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Bretton Woods and the Great Inflation

Michael Bordo () and Barry Eichengreen ()

No 14532, NBER Working Papers from National Bureau of Economic Research, Inc

Abstract: In this paper we show that the acceleration of inflation in the United States after 1965 reflected a shift in perceived responsibility for managing the country's international financial position. Prior to 1965 this responsibility was lodged primarily with the Fed, whose policies resembled those of a central bank playing by the gold standard rules of the game. Over time, however, this responsibility was increasingly assumed by the Treasury, while the Federal Reserve acquired increasing room for maneuver as a result of the adoption of the Interest Equalization Tax and other policies with effects analogous to capital controls. Once the external constraint shaped policy less powerfully, the Fed pursued other goals more aggressively, resulting in more inflationary pressure. We document these points with a quantitative and qualitative analysis of the minutes of the Federal Open Market Committee.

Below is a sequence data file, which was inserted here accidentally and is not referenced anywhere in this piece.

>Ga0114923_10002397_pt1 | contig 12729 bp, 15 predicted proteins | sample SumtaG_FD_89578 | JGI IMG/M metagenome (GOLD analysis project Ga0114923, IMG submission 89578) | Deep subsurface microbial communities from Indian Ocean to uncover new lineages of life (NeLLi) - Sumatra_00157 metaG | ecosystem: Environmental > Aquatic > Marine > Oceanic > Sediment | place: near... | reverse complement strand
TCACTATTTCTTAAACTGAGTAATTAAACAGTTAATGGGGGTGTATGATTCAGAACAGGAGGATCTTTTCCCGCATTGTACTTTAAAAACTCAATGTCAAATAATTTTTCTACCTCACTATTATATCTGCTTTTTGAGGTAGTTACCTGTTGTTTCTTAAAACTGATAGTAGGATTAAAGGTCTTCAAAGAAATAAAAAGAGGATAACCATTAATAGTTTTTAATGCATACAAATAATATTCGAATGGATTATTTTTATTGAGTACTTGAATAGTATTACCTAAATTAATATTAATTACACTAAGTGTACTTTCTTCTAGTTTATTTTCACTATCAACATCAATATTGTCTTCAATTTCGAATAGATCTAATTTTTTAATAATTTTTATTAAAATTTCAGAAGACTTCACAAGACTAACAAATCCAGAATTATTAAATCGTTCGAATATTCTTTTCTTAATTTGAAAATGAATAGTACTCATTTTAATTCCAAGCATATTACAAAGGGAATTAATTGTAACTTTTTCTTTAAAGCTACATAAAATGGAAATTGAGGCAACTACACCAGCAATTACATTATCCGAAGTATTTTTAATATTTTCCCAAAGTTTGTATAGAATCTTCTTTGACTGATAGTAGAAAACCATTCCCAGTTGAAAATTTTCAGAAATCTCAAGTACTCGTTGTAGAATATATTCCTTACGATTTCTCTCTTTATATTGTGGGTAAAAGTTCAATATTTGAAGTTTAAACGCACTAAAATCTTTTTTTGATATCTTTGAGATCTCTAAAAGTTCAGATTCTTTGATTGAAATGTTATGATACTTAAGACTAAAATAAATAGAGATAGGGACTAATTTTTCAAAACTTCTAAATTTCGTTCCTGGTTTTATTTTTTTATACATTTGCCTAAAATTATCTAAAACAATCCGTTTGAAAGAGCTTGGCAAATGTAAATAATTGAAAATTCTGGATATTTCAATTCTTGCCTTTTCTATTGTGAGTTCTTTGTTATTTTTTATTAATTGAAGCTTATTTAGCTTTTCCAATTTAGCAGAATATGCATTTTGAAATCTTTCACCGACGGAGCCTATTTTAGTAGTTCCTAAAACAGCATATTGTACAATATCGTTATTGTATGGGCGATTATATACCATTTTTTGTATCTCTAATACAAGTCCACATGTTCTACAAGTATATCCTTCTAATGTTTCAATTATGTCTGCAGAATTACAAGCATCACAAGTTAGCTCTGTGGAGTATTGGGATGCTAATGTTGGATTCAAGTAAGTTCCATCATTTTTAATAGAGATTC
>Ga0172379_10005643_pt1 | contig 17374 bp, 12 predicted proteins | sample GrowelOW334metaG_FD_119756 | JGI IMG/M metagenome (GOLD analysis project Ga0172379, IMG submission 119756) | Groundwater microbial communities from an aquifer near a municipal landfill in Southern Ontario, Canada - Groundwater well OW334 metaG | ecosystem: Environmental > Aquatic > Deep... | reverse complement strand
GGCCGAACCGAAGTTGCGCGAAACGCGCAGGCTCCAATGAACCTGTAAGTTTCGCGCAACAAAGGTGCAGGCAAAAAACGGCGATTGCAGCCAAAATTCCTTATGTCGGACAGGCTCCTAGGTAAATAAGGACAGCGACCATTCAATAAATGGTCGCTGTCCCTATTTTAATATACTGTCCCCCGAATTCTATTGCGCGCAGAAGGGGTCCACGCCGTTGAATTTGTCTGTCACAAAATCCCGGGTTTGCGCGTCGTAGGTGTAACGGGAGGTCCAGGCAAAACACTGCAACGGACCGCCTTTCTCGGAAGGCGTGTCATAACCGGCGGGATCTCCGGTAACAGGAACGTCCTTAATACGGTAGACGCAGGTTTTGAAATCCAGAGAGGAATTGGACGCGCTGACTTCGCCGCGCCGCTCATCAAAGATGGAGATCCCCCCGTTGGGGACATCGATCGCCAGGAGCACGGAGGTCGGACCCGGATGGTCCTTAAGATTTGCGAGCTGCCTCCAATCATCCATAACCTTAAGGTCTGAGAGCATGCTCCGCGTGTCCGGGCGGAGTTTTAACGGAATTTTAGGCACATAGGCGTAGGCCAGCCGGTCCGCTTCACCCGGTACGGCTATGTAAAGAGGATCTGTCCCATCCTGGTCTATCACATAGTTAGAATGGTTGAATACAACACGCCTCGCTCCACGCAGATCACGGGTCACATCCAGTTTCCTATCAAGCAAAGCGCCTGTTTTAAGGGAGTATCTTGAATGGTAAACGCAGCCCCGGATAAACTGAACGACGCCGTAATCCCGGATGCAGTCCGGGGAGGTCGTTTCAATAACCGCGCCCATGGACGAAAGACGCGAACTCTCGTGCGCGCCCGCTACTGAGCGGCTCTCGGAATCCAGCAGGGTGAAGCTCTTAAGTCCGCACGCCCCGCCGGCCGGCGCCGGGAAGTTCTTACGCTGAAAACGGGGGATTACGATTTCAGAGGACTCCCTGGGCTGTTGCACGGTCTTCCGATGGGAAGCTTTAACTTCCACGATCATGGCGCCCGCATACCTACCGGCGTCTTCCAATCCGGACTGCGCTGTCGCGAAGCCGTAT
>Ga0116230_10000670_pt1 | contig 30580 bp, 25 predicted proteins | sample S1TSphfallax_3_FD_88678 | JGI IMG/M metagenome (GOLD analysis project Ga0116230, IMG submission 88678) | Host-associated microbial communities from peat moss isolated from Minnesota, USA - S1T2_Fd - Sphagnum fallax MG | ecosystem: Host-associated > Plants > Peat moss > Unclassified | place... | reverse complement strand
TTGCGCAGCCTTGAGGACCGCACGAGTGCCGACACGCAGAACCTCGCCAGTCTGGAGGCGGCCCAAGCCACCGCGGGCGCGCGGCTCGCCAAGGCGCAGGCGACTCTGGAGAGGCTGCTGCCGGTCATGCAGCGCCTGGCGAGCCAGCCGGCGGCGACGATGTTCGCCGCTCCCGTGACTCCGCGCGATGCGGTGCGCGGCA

JEL-codes: N1 N2 (search for similar items in EconPapers)
New Economics Papers: this item is included in nep-cba, nep-his and nep-mon
Date: 2008-12
Note: DAE ME
References: View references in EconPapers View complete reference list from CitEc
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Published as Bretton Woods and the Great Inflation , Michael Bordo, Barry Eichengreen. in The Great Inflation: The Rebirth of Modern Central Banking , Bordo and Orphanides. 2013

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